How Križevci’s residents created Croatia’s first crowdfunded solar power plant
The Croatian city of Križevci is becoming a national pioneer in the fight for clean energy and against energy poverty. Located not far from the capital Zagreb in central Croatia, the municipality is home to about 21,000 people, half of whom live in the city itself and half in the surrounding rural areas. Križevci is the first Croatian city to implement a crowdfunded renewable energy project, an endeavour that has made it a beacon in the country, with many others now looking at how to replicate the success story.
Nottingham’s plan to win the race to carbon-neutrality
Nottingham is a historic English city in the East Midlands region with about 331,000 inhabitants and a wide range of sporting and cultural venues. The city and its Council have made headlines in recent years for leadership and innovation around the low-carbon and energy agendas. Building on recent successes, the City Council declared a climate and ecological emergency, and set a nationally leading target to reach sustainable carbon neutrality by 2028, 22 years before the nation-wide goal. To reach this ambitious target, the Council has been taking bold steps: it introduced a levy on workplace parking spaces to help fund the expansion of a low-carbon tram network, continues to engage citizens in a year of carbon neutral thinking and the ongoing development of their 2028 Carbon Neutral Action Plan, and is committed to planting 50,000 new trees.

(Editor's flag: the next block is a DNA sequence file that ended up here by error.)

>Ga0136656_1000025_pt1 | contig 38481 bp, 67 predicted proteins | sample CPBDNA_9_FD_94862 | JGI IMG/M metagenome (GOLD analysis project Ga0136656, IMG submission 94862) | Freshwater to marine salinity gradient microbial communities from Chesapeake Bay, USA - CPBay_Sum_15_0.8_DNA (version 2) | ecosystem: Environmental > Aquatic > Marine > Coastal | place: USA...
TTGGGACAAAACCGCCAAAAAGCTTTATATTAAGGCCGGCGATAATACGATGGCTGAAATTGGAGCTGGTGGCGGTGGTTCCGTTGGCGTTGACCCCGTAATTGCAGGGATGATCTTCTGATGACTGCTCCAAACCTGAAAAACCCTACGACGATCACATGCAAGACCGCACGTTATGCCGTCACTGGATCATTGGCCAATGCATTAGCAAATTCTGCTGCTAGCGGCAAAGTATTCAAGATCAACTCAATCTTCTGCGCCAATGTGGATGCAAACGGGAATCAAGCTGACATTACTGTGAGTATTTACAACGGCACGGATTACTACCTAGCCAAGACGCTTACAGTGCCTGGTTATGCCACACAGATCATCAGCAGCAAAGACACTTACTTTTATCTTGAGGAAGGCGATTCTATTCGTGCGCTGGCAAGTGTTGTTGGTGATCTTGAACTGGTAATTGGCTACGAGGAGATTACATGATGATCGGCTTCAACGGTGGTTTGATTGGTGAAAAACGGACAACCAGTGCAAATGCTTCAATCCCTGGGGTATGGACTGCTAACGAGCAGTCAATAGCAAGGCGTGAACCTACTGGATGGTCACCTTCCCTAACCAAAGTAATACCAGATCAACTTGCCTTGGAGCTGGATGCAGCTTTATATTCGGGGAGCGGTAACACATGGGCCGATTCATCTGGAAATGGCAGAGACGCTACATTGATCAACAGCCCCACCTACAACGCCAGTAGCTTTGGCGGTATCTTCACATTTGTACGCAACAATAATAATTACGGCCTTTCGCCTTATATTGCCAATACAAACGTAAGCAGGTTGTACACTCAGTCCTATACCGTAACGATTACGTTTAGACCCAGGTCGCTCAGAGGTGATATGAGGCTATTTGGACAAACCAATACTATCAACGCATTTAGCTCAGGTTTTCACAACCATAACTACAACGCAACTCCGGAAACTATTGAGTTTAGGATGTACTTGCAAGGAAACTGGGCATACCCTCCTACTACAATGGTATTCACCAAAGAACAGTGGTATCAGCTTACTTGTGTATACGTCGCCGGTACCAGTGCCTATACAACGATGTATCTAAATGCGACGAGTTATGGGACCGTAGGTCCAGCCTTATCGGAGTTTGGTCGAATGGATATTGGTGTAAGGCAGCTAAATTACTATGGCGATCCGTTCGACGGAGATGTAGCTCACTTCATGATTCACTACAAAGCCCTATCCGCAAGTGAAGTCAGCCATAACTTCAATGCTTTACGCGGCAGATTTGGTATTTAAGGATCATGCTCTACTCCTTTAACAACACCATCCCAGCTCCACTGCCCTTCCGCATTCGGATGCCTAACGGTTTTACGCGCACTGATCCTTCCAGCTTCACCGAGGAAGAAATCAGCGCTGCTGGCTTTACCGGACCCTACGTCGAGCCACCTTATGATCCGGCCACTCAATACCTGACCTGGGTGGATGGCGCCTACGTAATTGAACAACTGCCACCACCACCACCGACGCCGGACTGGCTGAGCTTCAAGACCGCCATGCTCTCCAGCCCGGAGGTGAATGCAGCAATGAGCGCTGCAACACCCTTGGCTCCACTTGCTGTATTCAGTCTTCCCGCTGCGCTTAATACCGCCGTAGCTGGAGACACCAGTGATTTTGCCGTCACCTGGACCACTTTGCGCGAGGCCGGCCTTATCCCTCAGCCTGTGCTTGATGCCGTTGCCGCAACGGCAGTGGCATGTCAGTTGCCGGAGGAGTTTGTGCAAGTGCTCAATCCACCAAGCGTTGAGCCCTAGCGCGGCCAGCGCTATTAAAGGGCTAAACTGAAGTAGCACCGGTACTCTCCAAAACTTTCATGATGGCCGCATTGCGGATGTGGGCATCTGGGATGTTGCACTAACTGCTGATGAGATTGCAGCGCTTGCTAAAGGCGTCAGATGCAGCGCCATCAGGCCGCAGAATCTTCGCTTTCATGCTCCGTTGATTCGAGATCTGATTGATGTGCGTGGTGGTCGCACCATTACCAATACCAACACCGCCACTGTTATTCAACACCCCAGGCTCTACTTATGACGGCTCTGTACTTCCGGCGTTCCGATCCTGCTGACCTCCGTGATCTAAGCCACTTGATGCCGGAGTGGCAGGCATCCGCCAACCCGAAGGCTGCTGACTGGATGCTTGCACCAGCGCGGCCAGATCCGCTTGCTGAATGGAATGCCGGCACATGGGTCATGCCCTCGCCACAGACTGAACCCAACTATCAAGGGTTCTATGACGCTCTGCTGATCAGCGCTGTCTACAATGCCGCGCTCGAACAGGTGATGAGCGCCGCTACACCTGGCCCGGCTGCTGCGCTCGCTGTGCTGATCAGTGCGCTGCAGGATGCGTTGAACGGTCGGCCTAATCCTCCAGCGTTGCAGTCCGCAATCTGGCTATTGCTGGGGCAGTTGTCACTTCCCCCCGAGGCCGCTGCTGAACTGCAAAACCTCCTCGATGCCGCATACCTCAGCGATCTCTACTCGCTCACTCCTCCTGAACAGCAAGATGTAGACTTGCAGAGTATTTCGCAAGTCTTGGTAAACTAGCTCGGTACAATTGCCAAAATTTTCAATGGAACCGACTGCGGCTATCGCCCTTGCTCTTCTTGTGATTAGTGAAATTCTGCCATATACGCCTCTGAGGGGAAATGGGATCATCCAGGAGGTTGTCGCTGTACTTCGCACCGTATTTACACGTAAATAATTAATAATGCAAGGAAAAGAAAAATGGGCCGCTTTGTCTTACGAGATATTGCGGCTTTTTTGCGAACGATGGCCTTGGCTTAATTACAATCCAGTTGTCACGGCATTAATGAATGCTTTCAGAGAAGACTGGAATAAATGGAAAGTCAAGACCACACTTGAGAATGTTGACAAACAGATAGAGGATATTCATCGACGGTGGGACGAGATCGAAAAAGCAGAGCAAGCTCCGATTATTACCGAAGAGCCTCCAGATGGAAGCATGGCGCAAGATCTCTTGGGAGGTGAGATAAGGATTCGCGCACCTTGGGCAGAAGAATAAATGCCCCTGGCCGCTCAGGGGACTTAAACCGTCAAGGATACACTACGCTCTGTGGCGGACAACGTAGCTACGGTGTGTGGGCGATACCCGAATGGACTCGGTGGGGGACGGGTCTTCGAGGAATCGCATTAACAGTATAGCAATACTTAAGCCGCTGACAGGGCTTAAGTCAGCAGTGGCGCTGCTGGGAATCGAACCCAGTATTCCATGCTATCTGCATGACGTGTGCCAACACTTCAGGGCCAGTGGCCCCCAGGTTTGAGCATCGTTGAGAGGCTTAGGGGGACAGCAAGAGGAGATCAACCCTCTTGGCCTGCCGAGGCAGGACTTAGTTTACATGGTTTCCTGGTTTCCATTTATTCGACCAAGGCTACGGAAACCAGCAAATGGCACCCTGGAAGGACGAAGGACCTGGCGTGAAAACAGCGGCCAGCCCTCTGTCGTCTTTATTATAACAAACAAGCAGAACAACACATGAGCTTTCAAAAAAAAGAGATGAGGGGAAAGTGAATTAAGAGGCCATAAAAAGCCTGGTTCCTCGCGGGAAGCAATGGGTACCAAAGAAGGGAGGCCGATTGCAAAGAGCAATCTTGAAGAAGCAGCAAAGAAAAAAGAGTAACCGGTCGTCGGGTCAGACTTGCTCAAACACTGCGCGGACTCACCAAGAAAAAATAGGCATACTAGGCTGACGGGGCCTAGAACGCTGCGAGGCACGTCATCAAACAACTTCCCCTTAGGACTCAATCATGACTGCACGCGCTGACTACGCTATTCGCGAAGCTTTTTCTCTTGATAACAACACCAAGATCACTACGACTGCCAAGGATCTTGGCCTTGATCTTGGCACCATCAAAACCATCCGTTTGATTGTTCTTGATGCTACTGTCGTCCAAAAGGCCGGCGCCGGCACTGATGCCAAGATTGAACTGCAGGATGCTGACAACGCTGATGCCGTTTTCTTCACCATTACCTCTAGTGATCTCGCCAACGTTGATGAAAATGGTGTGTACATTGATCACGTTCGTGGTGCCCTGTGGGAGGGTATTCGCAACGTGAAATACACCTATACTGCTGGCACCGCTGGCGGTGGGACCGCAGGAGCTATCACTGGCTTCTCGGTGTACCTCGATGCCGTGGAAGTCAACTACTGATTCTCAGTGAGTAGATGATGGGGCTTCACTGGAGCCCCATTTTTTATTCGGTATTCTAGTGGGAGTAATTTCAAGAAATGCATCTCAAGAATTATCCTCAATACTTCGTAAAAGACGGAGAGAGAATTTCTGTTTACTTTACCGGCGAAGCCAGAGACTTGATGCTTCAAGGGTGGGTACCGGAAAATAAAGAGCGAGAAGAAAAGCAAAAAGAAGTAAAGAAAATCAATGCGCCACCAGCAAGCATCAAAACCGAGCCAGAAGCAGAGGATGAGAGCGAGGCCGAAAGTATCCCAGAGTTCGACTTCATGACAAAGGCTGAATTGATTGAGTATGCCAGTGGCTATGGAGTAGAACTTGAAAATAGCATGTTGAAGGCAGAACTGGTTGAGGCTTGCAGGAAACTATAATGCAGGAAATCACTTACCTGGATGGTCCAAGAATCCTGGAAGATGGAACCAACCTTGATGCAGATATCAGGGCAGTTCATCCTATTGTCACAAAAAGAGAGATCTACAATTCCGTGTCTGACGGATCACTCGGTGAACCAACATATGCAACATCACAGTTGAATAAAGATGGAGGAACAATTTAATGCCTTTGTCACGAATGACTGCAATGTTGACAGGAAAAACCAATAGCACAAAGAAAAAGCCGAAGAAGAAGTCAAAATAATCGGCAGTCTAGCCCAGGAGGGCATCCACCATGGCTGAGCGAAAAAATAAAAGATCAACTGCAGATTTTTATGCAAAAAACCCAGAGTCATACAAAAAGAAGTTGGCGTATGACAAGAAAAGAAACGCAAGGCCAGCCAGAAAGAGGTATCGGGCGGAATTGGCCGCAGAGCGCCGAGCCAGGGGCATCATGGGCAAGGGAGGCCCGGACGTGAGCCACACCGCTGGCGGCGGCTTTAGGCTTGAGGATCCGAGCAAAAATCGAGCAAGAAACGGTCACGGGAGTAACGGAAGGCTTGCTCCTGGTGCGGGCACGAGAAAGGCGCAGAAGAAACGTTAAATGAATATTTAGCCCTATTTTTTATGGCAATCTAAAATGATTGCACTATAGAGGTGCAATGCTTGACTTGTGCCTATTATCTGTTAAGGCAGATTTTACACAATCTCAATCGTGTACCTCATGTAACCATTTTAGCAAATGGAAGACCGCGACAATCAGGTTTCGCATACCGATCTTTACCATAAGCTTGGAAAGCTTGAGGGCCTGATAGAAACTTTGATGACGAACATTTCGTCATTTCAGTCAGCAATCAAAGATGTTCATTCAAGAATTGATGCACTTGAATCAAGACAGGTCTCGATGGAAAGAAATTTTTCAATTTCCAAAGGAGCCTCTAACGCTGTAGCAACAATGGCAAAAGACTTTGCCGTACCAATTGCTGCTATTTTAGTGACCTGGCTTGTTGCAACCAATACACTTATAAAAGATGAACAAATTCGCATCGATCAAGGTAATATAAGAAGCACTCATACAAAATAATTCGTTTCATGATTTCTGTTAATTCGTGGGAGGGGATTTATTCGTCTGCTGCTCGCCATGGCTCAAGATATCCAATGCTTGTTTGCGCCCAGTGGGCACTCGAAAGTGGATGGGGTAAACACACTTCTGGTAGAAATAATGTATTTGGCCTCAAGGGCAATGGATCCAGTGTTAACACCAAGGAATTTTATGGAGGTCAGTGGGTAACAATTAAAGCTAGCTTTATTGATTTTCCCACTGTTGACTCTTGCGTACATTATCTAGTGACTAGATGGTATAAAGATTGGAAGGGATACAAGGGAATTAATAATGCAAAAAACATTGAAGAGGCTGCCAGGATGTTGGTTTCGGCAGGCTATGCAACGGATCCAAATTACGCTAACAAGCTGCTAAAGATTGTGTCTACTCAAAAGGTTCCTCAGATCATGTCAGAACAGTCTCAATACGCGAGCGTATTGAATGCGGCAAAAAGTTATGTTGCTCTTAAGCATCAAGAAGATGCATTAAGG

Financial innovation, ‘smart grids’ and one-stop shops: Aradippou’s ambitious journey towards net carbon-neutrality
Aradippou is driving an ambitious local energy transition by engaging local actors as well as national and European partners. The municipality aspires to establish one-stop shops that provide comprehensive solutions for homeowners, encouraging them to engage in upscaling renewable energy projects and increasing energy efficiency. The municipal projects also aim to unleash financial and technological capacity to establish a ‘smart grid’. Involvement in various European projects is allowing the city to access European funds and partnerships which will equip it to reach net carbon-neutrality by 2030.
- Market failures and public ownership options in the European municipal energy transition
- How Križevci’s residents created Croatia’s first crowdfunded solar power plant
- Nottingham’s plan to win the race to carbon-neutrality
- Rijeka: The energy transition of Croatia’s seaport
- Public-public partnerships and deep energy retrofits: The case of Porto Region